In addition, risk factors for mental health disorders identified in this review are based on studies reporting risk factors from left behind elderly. Comparison of putative risk factors between left behind and non-left behind groups would be more informative. The review did not assess publication bias, with negative or non-significant results being less likely to be submitted and accepted for publication [ ].

Other limitations of this review include the search was limited to peer-review articles published in English with grey literature excluded. Many studies employed secondary analyses of large samples, which may have produced statistically significant results for effect sizes which are small, limiting the clinical significance of the results. Almost half of the studies included in this review are from China. This may reflect a general lack of research in other low-income countries, which is unfortunate given the potentially higher vulnerability of older people being left behind and psychological disorders [ ].

The key finding of this review is that being left behind is negatively associated with the mental health of older adults. Empty nesters were at higher risk of mental health disorders such as loss of cognitive function, depression, anxiety and loneliness. Elderly living with their children may receive better care, economic and emotional supports. The risk factors for mental disorders include marital status, income, education, physical health status, gender, age, family and social support, and physical exercise. This study synthesises the research related to mental health of the left behind elderly parents, thereby advancing our theoretical and empirical understanding of out-migration of adult children and its implication on psychological well-being of the parents.

Authorities and organizations working in the field of gerontology should be aware that the left behind elderly are at increased risk of mental health problems. More responsive preventive measures and effective management approaches are required for this cohort. More rigorous studies are required to identify the additional risk factors of mental health problems using clinically relevant instruments.

The first author would like to acknowledge the support provided by the University of Tasmania through the Tasmania Graduate Research Scholarship. Browse Subject Areas? Click through the PLOS taxonomy to find articles in your field. Objectives To identify the association between the left behind or empty nest status and the mental health of older parents, and to identify common risk factors for poor mental health among those left behind.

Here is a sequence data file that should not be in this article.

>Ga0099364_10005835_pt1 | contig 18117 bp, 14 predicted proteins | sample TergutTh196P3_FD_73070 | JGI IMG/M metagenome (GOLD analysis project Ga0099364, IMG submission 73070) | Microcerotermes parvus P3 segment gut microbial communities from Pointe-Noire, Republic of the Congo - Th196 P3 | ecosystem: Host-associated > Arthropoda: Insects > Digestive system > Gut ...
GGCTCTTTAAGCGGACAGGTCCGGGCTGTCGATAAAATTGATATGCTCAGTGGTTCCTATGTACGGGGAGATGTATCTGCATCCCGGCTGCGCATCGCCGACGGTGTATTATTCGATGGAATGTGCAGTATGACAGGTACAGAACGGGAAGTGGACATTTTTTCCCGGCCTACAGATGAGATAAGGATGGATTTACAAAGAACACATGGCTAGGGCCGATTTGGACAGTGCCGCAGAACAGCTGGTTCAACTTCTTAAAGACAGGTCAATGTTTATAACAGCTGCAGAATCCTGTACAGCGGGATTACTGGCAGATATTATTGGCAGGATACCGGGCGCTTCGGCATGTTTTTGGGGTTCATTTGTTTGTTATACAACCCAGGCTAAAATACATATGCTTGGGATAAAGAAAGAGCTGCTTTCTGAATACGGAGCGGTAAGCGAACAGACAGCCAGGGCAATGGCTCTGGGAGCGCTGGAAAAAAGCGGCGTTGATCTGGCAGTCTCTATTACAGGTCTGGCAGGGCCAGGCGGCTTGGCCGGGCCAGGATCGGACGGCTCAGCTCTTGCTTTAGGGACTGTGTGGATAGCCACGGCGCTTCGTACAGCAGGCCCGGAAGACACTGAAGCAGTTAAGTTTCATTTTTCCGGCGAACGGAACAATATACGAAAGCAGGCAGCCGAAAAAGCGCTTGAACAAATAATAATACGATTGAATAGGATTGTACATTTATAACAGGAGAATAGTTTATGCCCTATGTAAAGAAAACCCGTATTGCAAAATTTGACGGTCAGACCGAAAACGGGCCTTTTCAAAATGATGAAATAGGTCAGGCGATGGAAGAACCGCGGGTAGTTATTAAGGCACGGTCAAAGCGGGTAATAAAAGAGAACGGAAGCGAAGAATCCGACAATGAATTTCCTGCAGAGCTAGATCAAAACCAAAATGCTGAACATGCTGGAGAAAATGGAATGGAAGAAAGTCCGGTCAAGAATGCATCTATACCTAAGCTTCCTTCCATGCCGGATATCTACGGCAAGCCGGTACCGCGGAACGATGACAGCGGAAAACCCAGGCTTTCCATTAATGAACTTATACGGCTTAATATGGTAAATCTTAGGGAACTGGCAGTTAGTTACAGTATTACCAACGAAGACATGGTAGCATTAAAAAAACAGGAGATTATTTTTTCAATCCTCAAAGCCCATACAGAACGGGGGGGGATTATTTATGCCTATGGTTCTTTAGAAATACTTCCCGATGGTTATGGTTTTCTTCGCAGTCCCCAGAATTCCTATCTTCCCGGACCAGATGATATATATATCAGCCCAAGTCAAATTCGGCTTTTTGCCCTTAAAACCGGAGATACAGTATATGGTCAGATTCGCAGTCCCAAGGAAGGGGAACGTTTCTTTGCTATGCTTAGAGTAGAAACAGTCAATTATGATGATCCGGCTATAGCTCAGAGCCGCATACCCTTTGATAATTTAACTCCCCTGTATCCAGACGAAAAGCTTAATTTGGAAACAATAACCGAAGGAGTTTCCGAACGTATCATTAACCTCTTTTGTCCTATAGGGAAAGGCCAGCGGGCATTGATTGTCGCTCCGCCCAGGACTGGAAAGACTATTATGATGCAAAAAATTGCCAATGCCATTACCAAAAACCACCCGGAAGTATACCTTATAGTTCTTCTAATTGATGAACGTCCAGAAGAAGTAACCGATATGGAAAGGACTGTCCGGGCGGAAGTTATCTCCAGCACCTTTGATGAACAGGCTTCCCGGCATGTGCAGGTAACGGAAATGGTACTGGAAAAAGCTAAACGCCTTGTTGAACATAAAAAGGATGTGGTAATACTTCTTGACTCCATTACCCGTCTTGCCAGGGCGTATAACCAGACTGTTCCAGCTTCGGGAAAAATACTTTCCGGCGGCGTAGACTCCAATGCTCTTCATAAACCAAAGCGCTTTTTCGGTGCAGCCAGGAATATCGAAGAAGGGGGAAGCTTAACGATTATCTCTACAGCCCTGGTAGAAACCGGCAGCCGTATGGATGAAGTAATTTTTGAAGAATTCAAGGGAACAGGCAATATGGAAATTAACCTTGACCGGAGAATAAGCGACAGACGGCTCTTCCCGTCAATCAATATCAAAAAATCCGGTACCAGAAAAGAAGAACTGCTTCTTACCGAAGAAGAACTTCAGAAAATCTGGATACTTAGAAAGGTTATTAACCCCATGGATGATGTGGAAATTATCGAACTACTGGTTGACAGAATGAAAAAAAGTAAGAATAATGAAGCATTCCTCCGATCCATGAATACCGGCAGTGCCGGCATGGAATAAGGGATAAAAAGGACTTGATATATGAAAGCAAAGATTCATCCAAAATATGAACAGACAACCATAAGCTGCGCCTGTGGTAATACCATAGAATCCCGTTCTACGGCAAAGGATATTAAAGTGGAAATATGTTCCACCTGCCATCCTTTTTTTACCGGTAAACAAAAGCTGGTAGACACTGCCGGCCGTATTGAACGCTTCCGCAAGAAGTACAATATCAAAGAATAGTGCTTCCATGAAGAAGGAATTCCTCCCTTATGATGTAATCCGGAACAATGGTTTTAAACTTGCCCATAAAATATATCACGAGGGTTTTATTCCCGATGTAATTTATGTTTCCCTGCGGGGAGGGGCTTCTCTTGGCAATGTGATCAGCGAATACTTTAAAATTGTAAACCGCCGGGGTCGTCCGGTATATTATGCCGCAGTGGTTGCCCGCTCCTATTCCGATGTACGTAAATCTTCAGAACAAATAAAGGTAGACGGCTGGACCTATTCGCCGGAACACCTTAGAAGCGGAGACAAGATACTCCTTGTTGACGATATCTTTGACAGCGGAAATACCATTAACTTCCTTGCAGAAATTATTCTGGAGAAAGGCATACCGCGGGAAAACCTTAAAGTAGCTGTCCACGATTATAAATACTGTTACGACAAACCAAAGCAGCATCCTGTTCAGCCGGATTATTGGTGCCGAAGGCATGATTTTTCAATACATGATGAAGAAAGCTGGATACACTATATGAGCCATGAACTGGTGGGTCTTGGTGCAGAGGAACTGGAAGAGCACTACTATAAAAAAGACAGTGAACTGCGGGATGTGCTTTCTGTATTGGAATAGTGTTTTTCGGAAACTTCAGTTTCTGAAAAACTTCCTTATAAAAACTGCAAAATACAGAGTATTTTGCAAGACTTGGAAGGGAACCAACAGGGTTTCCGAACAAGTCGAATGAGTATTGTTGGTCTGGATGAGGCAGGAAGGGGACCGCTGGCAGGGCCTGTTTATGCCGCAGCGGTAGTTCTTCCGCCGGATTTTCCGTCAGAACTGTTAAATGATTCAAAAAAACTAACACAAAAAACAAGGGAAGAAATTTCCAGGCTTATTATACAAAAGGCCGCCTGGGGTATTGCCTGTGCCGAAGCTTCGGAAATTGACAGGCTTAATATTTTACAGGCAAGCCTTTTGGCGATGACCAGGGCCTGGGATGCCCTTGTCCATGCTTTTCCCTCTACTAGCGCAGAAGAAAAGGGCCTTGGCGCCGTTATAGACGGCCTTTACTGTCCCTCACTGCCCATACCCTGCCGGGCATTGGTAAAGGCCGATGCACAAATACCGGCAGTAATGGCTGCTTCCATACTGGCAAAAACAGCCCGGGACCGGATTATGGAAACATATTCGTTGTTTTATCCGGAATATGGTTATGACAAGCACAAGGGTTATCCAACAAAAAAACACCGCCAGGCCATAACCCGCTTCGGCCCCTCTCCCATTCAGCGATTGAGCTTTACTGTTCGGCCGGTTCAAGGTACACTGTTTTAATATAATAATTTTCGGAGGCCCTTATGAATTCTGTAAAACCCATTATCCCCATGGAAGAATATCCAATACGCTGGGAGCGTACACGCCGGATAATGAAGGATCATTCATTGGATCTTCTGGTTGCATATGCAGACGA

Results 25 articles met the inclusion criteria. Conclusions This review synthesised the various studies related to the mental health of left behind parents, advancing the theoretical and empirical understanding of the implications of out-migration of adult children on the psychological health and well-being of older parents.

Introduction Over the past decade, there has been a significant increase in both international and internal migration rates. Objective of the review To identify the association between the left behind or empty nest status and the mental health of elderly parents and to identify the common risk factors for poor mental health among those left behind.

Materials and methods This integrative review considered research relating to the migration of children and the mental health of the left behind parents. Download: PPT. Table 2. Prevalence and mean scores of mental health measures. Table 3. Factors related to mental health among 'left behind' older people. Results of the review Study characteristics Twenty-three studies reported in 25 publications from six different countries were included. Measures of mental health A range of measures were used to assess mental health status with many using multiple measures. Cognitive impairment. Other general measures of mental health.

Factors related to mental health status among the left behind parents Gender. Economic status.